Sunday, February 02, 2014


Philip Seymour Hoffman (1967-2014)

Once Philip Seymour Hoffman first registered on my radar screen (as Scotty in Paul Thomas Anderson's Boogie Nights), it seemed as if he never disappeared from my thoughts for long, rather showing up in small roles or large ones. Hoffman's death at 46 takes a talented actor away from us far too soon, but some demons just win in the end.

Boogie Nights marked Hoffman's second film with Anderson following Hard Eight. They would team again in Magnolia, Punch-Drunk Love and The Master, which earned Hoffman an Oscar nomination as best supporting actor, his fourth overall. He also received supporting nods for Doubt and Charlie Wilson's War and won on his first try, his only nomination in the lead category, for Capote.

Though his film career only began in 1991, it proved to prolific. Once his fame and reliability grew, even if some of the films he appeared in weren't so great, I never saw him give a bad performance. A cattle call of some of my favorite Hoffman performances: Happiness, The Talented Mr. Ripley, 25th Hour, The Savages, Before the Devil Knows You're Dead, Moneyball and The Ides of March.

The performance perhaps closest to my heart was his turn as legendary rock journalist Lester Bangs in Cameron Crowe's Almost Famous. I also loved his work in two less well-known films: Owning Mahowny and Jack Goes Boating, a role he originated in the off-Broadway production and he also directed the film.

He appeared on Broadway three times and received a Tony nomination each time. His first came in the inaugural Broadway production of Sam Shepard's True West, where he and John C. Reilly alternated the lead roles at different performances. He earned a featured actor nod in the star-studded, highly praised revival of O'Neill's Long Day's Journey Into Night starring Brian Dennehy and Vanessa Redgrave. His third nomination came for taking on Willy Loman in a revival of Arthur Miller's Death of a Salesman.

RIP Mr. Hoffman.

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Saturday, February 01, 2014


Maximilian Schell (1930-2014)

Born in Austria in 1930, actor Maximilian Schell fled Hitler in his youth and later in his performing career would win the 1961 Oscar for best actor playing the defense attorney for Nazis on trial following World War II in Judgment at Nuremberg. Schell died this weekened at 83 after a "sudden and serious illness," according to his agent, Patricia Baumbauer.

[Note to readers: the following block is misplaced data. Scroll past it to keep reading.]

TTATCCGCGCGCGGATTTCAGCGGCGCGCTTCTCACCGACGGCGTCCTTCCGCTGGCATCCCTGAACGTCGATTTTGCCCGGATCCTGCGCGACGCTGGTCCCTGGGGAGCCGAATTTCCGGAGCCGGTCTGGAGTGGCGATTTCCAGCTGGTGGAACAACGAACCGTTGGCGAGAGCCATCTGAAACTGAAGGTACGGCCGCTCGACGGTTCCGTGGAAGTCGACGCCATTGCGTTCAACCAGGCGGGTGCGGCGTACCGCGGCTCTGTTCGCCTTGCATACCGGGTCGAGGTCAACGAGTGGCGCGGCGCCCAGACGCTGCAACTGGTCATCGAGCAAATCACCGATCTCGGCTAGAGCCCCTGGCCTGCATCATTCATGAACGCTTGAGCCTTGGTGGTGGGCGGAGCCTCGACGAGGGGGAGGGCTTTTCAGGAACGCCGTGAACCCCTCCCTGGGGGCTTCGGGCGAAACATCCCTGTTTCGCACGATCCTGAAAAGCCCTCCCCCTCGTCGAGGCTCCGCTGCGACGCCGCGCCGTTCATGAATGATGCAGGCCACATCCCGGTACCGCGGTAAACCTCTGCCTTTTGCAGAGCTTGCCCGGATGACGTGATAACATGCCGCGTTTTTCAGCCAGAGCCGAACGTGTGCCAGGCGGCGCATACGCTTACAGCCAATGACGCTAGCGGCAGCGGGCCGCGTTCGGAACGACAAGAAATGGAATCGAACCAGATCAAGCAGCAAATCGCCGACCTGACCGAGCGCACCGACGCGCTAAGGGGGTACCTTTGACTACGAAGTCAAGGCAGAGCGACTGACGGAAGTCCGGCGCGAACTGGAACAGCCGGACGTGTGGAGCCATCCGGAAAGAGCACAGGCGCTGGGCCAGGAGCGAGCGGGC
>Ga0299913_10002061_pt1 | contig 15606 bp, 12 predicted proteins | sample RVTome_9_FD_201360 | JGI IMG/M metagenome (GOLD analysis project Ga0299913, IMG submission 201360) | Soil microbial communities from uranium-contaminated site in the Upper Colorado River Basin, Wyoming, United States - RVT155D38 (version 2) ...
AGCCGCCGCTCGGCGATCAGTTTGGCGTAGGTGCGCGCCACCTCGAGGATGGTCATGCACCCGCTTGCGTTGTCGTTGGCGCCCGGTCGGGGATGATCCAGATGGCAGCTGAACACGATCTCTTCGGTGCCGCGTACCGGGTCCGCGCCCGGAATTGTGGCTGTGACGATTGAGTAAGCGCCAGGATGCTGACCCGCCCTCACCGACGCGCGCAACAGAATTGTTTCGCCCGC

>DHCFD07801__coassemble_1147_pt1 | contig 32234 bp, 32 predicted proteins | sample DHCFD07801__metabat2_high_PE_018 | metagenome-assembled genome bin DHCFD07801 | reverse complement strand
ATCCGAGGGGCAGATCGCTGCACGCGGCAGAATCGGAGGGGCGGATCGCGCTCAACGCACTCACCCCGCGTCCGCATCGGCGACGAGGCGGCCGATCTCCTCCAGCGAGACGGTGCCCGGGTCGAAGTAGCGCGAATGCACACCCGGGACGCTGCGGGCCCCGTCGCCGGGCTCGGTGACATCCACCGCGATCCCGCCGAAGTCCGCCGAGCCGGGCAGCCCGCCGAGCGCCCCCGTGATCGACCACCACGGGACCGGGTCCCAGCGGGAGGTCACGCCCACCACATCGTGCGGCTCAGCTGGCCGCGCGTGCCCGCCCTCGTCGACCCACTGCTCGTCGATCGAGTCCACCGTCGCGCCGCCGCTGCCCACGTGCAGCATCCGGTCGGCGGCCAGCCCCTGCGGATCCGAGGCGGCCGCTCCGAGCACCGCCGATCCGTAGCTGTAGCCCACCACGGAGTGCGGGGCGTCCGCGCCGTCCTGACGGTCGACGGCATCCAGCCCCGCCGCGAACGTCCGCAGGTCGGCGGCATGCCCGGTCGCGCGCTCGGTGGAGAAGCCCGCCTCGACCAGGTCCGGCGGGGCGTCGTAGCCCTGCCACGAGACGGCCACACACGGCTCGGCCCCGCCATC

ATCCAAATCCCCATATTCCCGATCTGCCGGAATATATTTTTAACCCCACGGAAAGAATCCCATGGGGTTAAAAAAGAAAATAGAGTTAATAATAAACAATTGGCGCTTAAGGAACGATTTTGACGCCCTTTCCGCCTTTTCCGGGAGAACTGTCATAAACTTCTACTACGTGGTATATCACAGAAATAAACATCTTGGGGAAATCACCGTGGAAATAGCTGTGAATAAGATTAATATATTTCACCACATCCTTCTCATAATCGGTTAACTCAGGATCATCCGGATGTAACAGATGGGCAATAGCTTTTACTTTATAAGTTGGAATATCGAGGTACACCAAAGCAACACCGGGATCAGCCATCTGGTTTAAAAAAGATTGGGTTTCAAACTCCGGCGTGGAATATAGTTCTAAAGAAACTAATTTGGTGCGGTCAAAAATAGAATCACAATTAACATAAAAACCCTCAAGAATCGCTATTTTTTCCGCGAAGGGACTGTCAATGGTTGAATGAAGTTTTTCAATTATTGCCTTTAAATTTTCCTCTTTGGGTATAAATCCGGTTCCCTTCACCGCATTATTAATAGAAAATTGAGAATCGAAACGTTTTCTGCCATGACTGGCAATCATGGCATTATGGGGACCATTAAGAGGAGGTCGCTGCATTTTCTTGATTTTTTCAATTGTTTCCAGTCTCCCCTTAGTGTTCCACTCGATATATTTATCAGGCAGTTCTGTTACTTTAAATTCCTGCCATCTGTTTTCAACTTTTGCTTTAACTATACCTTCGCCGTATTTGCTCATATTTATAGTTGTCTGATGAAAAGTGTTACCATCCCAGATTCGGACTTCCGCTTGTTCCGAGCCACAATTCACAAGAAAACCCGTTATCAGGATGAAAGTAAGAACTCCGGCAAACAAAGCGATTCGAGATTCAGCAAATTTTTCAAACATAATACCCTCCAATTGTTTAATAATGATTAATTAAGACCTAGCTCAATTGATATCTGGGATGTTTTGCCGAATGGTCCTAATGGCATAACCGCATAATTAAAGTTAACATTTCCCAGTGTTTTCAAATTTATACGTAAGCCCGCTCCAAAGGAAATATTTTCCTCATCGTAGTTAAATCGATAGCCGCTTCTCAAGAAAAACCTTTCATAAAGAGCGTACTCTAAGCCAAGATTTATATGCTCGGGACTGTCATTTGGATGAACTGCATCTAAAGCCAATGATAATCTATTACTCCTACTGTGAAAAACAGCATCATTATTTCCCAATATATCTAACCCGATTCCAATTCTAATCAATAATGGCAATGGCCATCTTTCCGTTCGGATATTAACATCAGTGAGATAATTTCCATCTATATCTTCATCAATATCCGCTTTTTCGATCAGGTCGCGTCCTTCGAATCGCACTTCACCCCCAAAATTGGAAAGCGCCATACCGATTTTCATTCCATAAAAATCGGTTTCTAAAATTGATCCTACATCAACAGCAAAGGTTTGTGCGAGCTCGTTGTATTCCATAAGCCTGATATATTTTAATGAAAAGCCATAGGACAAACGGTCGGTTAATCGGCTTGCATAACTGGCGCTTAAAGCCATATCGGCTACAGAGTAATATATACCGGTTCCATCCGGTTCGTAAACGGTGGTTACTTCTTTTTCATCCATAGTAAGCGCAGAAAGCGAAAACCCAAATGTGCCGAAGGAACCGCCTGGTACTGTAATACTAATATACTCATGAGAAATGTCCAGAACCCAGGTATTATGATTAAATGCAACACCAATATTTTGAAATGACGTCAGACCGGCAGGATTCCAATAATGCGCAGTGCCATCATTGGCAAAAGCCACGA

Schell received two other Oscar nominations in his film career as best actor: in 1975's The Man in the Glass Booth and as supporting actor in 1977's Julia. He also received two Emmy nominations for the TV films Stalin and Miss Rose White in the early '90s. He appeared on Broadway three times, the first time in 1958 in Interlock, the same year his first English-language film, The Young Lions, came out. His third appearance came in 2001 in a stage production of Judgment at Nuremberg, this time playing the role of Dr. Ernst Janning whom Burt Lancaster played in the 1961 film.

Shortly after his Oscar win, he joined the cast of thieves in Jules Dassin's 1964 Topkapi. The first exposure to Schell's work for many in my generation probably came from silly 1979 sci-fi flick The Black Hole. He also played the erstwhile villain opposite James Coburn in one of the lesser Sam Peckinpah effort, 1977's Cross of Iron. He appeared in many films and roles for television both in the U.S. and abroad, including a six-episode stint on Wiseguy.

He also directed, most notably the remarkable 1984 documentary Marlene, where Marlene Dietrich reflected on her life without ever letting herself be seen in her current state.

Of all Schell's roles though, I always maintain a soft spot in my heart for his role as eccentric chef Larry London in Andrew Bergman's great comedy The Freshman with Marlon Brando doing a pitch-perfect parody of his own Vito Corleone.

RIP Mr. Schell.

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